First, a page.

IACFS/ME President's Letter
Welcome Message from Ros Vallings, newsletter editor
Grants and Awards
Conferences, Meetings, etc.
IACFS/ME President’s Letter
For us northerners, the long cold winter seems to be finally coming to an end!
Some good warm weather news: Our next biennial international research and clinical conference is now scheduled for October 27-30, 2016 at the Westin Ft. Lauderdale Beach Resort in lovely Ft. Lauderdale, Florida, USA.
And we have an important addition to the international conference: Nancy Klimas, our esteemed colleague and past president of IACFS/ME, will be organizing a one day pre-conference on October 26 at Nova Southeastern University also in Ft. Lauderdale. At Nova, Nancy is a Professor of Medicine, Professor and Chair of the Department of Clinical Immunology and Scientific Director of the Institute for Neuro-Immune Medicine. As you may know, Nancy is the originator of the multi-system dysregulation model of CFS/ME and the PI of several large scale NIH grants on CFS/ME, Gulf War Illness, and animal models of altered HPA and immune signaling.
As of January, 2015, our new management company (FASEB) is providing essential support in our day to day operations as well as leading our planning effort for the upcoming international conference. Our website is also being migrated to FASEB management. I apologize in advance for any interim glitches with journal access, donations, and any other site-related issues.
With great pleasure, I’d like to introduce two new board members: Attorney Steven Krafchick who also holds a MPH, is our new treasurer; and physician Jon Kaiser who is heading up our pharma relations committee. Steve is a highly regarded CFS/ME attorney and advocate. Jon is an experienced clinician who has shifted his professional activities into (funded) research on an innovative treatment for CFS/ME and Gulf War Illness.
Our Association journal, Fatigue: Biomedicine, Health and Behavior, continues onward with its quarterly publication schedule. Especially notable in the New Year, we are receiving an increasing number of high quality submissions of empirical studies and review papers. One reason for our success: we are the only life sciences fatigue journal. Also the journal is increasingly being recognized throughout the international scientific community.
Finally, now that two major US government sponsored reports have been published on CFS/ME (NIH Pathways to Prevention and Institute of Medicine) that both strongly endorse the validity and seriousness of the illness, we hope that major new research funding programs are established at the national level.
With best regards,
Fred Friedberg, PhD
Message from Ros Vallings, newsletter editor
I am writing this at Easter here in New Zealand, and we are enjoying autumn days of sunshine coupled with lighter mornings (to suit the dairy farmers), having put our clocks back yesterday. Putting the clocks back from summertime always seems to herald a few problems for those with ME/CFS, as so many seem to have such fragile body clocks. It is often hard to fit in with new work/school hours, but for those not so committed the change can be made gradually by say 10 minutes daily to lessen the health concerns.
I will be going to China for a holiday in July, and am hoping to meet up with some of the ME/CFS researchers in Wuhan. While exploring their work, much of the emphasis is of course, not unexpectedly, on Traditional Chinese Medicine. And I found an interesting overview of ancient Chinese medical manuscripts and Chronic Fatigue Syndrome, going back to the Sui Dynasty (581–618 AD). Five universal patterns of CFS have been described. (Attachment 1)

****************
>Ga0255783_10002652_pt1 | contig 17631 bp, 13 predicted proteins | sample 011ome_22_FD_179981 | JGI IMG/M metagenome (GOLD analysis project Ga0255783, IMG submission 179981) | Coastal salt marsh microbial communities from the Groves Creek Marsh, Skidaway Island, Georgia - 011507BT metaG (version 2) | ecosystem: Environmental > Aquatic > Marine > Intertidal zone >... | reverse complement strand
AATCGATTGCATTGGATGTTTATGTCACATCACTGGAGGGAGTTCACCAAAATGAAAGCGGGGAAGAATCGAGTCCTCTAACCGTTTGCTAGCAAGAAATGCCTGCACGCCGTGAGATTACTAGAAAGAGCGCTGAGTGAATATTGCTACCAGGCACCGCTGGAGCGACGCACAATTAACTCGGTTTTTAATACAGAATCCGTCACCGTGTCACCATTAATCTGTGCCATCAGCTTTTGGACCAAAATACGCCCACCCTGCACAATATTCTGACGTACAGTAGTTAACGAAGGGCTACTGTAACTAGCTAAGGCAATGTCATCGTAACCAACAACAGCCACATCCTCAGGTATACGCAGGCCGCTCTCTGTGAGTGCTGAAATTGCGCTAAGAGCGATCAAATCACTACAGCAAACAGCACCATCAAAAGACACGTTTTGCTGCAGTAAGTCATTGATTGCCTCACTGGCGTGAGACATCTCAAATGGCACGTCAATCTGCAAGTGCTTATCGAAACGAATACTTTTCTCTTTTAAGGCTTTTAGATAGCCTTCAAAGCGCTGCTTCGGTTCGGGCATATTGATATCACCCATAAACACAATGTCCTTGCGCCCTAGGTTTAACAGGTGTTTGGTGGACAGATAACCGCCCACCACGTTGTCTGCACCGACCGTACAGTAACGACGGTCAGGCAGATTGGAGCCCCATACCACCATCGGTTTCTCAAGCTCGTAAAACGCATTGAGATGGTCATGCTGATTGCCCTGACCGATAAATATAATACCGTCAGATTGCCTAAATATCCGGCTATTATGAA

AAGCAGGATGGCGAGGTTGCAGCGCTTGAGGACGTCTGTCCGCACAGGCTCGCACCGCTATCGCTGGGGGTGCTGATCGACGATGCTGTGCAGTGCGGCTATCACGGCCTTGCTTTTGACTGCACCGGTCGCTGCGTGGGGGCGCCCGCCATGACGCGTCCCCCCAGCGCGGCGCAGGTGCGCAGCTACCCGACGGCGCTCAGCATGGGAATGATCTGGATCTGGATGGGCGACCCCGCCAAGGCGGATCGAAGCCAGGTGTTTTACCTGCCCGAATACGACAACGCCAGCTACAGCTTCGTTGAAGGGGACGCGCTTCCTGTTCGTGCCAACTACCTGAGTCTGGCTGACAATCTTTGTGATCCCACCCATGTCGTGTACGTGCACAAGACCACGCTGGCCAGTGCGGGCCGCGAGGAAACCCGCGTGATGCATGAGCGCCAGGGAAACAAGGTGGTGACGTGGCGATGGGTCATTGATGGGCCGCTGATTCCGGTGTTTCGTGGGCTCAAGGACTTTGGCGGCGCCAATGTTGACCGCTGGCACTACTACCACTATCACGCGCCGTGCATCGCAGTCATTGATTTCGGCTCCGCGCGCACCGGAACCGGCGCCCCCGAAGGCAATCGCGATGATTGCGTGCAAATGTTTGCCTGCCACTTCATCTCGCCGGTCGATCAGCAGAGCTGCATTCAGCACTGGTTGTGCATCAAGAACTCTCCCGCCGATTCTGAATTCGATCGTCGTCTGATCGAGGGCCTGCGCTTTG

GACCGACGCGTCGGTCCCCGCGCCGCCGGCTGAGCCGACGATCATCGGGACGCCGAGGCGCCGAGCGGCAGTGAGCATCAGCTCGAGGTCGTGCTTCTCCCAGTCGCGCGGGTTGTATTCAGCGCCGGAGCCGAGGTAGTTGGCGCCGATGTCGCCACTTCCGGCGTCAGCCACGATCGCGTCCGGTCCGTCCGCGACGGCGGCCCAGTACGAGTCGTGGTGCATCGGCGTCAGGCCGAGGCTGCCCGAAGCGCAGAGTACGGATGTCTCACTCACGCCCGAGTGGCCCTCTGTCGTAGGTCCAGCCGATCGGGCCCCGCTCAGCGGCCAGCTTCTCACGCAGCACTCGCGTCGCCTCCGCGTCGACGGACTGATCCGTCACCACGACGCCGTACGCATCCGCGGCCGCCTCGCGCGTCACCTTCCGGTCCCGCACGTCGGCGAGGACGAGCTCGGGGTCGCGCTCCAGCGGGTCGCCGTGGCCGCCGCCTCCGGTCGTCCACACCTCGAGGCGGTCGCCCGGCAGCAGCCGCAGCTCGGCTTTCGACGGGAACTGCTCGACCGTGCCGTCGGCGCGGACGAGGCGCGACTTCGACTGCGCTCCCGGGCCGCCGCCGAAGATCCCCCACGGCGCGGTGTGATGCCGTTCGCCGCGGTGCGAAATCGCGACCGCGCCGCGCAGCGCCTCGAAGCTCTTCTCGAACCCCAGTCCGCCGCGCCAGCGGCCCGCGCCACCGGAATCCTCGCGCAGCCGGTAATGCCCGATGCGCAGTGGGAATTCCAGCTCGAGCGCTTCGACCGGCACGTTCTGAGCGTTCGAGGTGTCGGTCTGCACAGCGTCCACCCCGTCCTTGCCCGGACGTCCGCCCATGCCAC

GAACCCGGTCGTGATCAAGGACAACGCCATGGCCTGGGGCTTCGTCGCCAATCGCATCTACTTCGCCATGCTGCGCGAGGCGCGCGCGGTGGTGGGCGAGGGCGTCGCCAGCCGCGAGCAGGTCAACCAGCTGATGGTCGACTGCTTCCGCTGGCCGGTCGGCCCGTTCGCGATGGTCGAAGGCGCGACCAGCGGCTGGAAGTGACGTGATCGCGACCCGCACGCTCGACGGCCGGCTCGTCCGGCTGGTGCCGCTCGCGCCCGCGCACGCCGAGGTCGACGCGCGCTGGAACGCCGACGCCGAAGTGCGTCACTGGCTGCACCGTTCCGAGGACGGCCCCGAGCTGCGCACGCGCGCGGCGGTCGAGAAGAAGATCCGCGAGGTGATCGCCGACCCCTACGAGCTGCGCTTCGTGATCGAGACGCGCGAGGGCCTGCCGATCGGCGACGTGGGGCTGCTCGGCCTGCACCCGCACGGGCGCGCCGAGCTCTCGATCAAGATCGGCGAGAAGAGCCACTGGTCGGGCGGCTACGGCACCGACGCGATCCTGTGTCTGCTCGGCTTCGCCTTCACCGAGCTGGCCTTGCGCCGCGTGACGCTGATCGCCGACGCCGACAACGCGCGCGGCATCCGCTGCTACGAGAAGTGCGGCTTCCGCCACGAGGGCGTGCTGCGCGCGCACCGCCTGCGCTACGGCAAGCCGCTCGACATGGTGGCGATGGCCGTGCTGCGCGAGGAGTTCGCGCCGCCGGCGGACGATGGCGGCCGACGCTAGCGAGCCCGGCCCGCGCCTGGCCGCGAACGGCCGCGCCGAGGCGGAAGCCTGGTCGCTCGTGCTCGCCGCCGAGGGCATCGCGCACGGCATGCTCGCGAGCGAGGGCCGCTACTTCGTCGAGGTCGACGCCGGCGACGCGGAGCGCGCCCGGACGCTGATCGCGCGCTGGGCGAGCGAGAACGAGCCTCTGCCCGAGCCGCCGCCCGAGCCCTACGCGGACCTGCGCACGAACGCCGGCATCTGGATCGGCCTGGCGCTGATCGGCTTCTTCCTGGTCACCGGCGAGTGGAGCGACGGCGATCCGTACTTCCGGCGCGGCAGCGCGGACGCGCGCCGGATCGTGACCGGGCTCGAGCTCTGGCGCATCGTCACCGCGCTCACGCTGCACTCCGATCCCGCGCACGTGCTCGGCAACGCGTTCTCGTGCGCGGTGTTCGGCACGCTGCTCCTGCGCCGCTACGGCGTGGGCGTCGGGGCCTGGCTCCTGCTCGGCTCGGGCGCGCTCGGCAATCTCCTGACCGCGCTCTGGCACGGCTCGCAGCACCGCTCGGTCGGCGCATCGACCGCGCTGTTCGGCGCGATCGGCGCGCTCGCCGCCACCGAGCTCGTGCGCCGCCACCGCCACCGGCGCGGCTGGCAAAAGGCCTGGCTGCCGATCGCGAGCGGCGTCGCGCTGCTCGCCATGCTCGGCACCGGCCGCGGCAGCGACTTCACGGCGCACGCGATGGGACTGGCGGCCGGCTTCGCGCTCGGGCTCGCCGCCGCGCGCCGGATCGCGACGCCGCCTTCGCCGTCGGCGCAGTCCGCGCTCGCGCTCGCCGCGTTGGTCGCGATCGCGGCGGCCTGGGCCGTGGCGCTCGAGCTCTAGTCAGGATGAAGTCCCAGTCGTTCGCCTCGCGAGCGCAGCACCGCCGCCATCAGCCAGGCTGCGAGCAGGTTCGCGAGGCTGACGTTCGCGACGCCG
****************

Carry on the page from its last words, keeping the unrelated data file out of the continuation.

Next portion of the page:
The board meets approximately every 6 weeks via Skype. We have settled on Florida as a venue for the next conference in 2016. Once details become settled you will receive notifications. Maybe you can start already thinking about this as a holiday option to add on. Florida offers many beautiful locations and places of interest such as the Kennedy Space Centre (NASA) and the Orlando Disney World.
We were sorry to say farewell to Dennis Mangan who has worked tirelessly and particularly hard at finalizing our constitution, making sure it is worded correctly and that we are adhering to the rules. Thank you Dennis. We now welcome 2 new Board members: Steven Krafchick and Jon Kaiser. Both have a variety of skills we shall utilize. Steven has much needed legal expertise and John is well versed in pharmaceuticals and links with pharmaceutical industry. The term of office for both Staci Stevens and myself expires now, but Staci has offered to stay on board to help with conference planning. I will stay on until the next newsletter, helping the would-be volunteer keep this going. We shall also need to elect a new secretary.
One of the big events of the past few months has been the Institute of Medicine report into ME/CFS, which many of you will have already read. It is a lengthy document. Board member Lily Chu was a member of the IOM committee producing this, and we appreciate her huge effort and commitment. A 20-page precis of the 300 page report can be viewed at:
The full report and video presentation can be viewed at:
Copies of the report can be purchased. The board together with many other people responded to the report, and our letter is attached. (Attachment 2)
A thorough review has also been penned by previous board member Ken Friedman and sent to me as correspondence for inclusion in this newsletter. We would welcome comments. Ken has obviously spent a lot of time working on this review. (Attachment 3)
You will find on the internet many reviews and much critique, but overall it is good that this illness is being discussed and reported on in media around the world. Recognition can only increase.
The Primer for Physicians committee will continue to review the primer with a view to updates. This is particularly important as new research findings come to light. We are always looking at methods for wider distribution of the Primer, as it has proved a valuable resource with much positive comment from physicians and other health practitioners. Your ideas and input will be welcome. The Primer can be downloaded via our website, or hard copy ordered. I have found generally that physicians do like a hard copy for day-to-day reference – and it is an attractive booklet. It is useful for all health professionals and I have received very positive comments from doctors’ nurses, physiotherapists etc. Patients can be encouraged to provide copies for all those involved in their health care.